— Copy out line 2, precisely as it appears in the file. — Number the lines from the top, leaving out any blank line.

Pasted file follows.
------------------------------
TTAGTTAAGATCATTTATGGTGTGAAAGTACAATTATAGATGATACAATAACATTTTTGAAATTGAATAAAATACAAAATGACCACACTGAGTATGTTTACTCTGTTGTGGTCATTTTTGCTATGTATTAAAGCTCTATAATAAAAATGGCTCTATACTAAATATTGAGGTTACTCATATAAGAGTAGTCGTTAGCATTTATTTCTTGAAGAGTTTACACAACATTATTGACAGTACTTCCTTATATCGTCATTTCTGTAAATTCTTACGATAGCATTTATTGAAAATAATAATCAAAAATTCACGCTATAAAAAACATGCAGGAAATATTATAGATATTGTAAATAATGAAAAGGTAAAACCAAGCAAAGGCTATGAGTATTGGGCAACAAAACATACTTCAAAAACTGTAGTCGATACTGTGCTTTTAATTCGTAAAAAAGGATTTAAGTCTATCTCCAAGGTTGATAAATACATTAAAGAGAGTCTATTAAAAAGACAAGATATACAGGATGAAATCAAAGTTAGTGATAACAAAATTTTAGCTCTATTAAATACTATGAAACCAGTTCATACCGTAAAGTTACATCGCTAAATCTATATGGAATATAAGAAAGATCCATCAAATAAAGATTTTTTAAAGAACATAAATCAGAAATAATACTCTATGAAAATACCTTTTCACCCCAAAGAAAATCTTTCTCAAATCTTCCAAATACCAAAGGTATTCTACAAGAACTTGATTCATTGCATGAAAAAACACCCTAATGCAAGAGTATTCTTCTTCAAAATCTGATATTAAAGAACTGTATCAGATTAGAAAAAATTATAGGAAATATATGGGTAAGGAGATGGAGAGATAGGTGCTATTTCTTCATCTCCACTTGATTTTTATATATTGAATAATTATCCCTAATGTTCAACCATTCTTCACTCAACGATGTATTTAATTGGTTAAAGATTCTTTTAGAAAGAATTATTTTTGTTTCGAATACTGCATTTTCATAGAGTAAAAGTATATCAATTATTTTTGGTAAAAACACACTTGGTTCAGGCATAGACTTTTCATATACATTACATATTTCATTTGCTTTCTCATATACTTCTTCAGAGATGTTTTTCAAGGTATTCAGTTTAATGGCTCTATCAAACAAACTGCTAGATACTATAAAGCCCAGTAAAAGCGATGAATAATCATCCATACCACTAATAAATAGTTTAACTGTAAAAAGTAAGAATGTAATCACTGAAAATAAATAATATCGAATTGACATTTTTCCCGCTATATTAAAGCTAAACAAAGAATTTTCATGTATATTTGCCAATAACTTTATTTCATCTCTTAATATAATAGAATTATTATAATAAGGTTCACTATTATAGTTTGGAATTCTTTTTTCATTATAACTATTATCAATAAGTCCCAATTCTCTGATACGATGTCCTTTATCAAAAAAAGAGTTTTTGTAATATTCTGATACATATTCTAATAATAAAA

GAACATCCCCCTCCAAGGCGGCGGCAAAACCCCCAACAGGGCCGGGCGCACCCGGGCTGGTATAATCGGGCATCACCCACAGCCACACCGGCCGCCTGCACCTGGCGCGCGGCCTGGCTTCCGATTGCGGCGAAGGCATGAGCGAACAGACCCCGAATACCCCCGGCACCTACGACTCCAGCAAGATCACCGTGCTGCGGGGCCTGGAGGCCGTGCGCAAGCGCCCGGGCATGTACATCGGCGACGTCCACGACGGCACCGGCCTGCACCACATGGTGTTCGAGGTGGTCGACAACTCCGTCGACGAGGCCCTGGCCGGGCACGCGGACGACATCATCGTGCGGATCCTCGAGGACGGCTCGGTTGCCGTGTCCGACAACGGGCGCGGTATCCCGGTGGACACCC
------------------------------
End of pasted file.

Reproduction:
GAACATCCCCCTCCAAGGCGGCGGCAAAACCCCCAACAGGGCCGGGCGCACCCGGGCTGGTATAATCGGGCATCACCCACAGCCACACCGGCCGCCTGCACCTGGCGCGCGGCCTGGCTTCCGATTGCGGCGAAGGCATGAGCGAACAGACCCCGAATACCCCCGGCACCTACGACTCCAGCAAGATCACCGTGCTGCGGGGCCTGGAGGCCGTGCGCAAGCGCCCGGGCATGTACATCGGCGACGTCCACGACGGCACCGGCCTGCACCACATGGTGTTCGAGGTGGTCGACAACTCCGTCGACGAGGCCCTGGCCGGGCACGCGGACGACATCATCGTGCGGATCCTCGAGGACGGCTCGGTTGCCGTGTCCGACAACGGGCGCGGTATCCCGGTGGACACCC